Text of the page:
Everyone has a prediction  in the Best Picture, or the acting awards, but when it comes to the Short Film categories the field becomes much more obscure. These categories can certainly make or break your Oscar poll, and they definitely give you an edge if you guess correctly. “Guessing” is the right word to use, as most people haven’t heard much about them, much less seen the actual shorts nominated. Chosen from tons of films from around the world, the Live Action Short field is surely one of the most competitive ones.

These petite cinematic gems must qualify through specific film festivals, or by winning a Student Academy Award, a pretty tough achievement to say the list. After watching all five of theses films, I found the common denominator is length, running about 20 minutes each. They deviate from the conception of “the shorter the better”; however, they most definitely will make up a nice feature-length program in theaters. Here are the nominees for the 85th edition, and their Oscar gold possibilities according to this writer’s opinion.

Asad – Bryan Buckley and Mino Jarjoura


One of two nominees focused on childhood in war-torn countries, Asad tells the story of a Somali kid debating between a sordid future in sea piracy, or an honorable life as a fisherman. A great effort to shine some humanity on the Somali situation that always gets forgotten in the midst of violence. The film serves more as a social statement than an extremely compelling film. Director Bryan Buckley casted only Somali refugees in South Africa, a commendable gesture by all means. Furthermore, since the nomination was announced, Buckley launched a petition for the US and South African governments to allow the young cast to attend the ceremony. Their attendance would be a great reward, as the films feels far from Oscar glory.

Can it win? This category is open ground for anyone. Nonetheless, it seems like if the Academy will honor a socially conscious story of childhood in terrible circumstances, it would be the more accomplished Afghan entry. From 1 to 5, I see Asad’s charmingly simple story as a 1. The exposure for the issue is the more probable prize.

Buzkashi Boys – Sam French and Ariel Nasr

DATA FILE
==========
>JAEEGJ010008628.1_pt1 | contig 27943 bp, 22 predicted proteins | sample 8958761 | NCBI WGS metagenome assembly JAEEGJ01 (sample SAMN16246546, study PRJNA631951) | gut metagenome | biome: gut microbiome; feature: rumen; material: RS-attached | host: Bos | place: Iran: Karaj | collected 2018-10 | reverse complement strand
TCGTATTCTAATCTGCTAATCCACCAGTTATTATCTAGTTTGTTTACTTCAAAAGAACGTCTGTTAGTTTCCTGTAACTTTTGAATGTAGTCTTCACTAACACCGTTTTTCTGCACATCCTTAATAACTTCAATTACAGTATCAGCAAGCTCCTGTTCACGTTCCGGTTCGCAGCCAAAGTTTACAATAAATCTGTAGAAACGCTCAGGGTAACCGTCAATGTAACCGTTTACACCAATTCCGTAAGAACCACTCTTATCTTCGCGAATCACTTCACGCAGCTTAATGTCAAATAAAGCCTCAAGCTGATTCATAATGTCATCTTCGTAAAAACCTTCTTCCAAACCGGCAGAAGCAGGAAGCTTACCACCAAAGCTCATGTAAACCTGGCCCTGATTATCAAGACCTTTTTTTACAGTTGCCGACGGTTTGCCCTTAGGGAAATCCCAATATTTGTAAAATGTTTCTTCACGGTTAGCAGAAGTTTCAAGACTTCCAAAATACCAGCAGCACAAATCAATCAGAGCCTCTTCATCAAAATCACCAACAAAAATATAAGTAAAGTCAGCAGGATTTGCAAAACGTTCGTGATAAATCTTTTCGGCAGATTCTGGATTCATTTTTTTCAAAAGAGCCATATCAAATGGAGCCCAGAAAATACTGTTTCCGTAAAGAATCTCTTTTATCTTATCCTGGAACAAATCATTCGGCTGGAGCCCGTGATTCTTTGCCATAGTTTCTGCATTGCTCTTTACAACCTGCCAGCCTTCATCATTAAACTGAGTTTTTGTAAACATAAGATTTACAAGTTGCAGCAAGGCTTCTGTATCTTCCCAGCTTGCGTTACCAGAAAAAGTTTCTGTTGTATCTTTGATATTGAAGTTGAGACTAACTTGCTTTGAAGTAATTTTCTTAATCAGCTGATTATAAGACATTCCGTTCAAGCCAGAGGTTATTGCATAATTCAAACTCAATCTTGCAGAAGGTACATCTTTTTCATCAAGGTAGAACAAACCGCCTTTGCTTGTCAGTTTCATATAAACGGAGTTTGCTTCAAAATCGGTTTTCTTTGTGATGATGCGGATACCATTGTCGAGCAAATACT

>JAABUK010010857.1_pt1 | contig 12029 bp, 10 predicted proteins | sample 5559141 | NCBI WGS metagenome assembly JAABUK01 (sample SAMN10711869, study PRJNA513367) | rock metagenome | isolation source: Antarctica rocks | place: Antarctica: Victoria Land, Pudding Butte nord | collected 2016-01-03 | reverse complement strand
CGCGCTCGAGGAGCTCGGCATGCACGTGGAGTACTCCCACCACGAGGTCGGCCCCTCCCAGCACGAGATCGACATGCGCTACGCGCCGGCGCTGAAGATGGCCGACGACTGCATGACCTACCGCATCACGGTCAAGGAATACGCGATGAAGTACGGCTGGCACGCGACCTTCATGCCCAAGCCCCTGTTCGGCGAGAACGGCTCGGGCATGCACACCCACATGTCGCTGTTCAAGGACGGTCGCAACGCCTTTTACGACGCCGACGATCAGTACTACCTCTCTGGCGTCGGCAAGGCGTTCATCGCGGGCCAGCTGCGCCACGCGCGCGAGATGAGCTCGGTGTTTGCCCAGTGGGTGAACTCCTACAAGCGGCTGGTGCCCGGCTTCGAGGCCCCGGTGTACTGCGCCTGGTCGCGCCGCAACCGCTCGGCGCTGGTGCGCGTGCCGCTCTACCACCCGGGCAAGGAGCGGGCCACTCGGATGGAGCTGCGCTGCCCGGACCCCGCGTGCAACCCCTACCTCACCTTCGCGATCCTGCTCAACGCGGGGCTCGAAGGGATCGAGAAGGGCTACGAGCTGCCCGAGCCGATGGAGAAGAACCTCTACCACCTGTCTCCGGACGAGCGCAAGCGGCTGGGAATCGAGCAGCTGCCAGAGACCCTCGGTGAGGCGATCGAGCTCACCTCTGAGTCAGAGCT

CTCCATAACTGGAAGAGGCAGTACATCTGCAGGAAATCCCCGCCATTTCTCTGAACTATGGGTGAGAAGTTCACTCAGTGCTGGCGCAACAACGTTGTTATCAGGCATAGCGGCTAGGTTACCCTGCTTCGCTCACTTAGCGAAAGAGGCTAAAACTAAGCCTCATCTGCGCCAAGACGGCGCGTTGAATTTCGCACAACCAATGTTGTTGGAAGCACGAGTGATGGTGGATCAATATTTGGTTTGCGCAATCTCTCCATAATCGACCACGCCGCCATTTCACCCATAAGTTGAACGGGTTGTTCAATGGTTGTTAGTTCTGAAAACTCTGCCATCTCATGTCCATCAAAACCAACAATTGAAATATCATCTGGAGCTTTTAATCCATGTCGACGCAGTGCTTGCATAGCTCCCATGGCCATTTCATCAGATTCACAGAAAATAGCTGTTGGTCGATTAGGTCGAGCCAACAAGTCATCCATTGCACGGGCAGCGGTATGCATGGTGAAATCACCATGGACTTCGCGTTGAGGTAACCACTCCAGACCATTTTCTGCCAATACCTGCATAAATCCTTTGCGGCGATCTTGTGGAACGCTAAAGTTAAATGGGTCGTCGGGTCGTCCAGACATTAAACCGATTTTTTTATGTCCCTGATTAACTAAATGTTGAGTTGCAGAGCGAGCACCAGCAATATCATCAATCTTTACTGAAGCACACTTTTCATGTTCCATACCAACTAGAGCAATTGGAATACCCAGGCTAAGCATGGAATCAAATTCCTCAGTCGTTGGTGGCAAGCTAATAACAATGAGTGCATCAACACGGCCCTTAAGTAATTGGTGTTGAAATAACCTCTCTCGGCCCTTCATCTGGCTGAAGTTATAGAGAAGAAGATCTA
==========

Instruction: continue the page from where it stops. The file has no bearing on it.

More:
This Kite Runner influenced short follows two young impoverished Afghan kids in the streets of Kabul. One is the son of a third-generation blacksmith; the other is an orphan who aspires to become a rider in the Afghan version of Polo called Buzkashi. Produced by the non-profit organization The Afghan Film Project, the film is hopeful about the future of the devastated nation even after years of brutal war. Filmed on location, the story thrives on its realism, yet falls into some inevitable clichés. Still, this nominated short has far more chances at winning than some of the others because it will capitalize on the social relevance of its subject.

Can it win? Yes, I would rate its chances as a 3 out of 5. It is evident that the Academy is feeling love for these types of stories. And if they were going to bestow the honor on one of the two, it would be this one. The film has already earned awards for its beautiful cinematography in several festivals, which most likely pushed it to the nomination. Surely a serious contender for the award.

Curfew – Shawn Christensen


The only American entry, and also the only English language one for that matter, is a darkly comedic story of a young man at the brink of suicide who is given purpose by taking care of his young niece. This is a touching tale of how people change with time, and the way a little love can go a long way. Certainly it’s the more familiar, and close-to-home narrative out of the bunch. With witty humor, touching moments, chemistry between the two leads, and a great dance sequence at a bowling alley, Curfew is sure to move so hearts. Unfortunately, as much as I enjoyed this film, it probably might be a bit too ordinary to defeat the more worldly opponents.

Can it win? It is a long shot, but it is still not completely off the race. Its possibilities are probably 2 out 5; yet, it might gain some followers because it is a moving story in the American tradition of melodramas. People like what they know.  Having said that, I wouldn’t put my hope on this one despite being one of my favorites. It’s charm may prove insufficient against the foreign accomplishments in the field.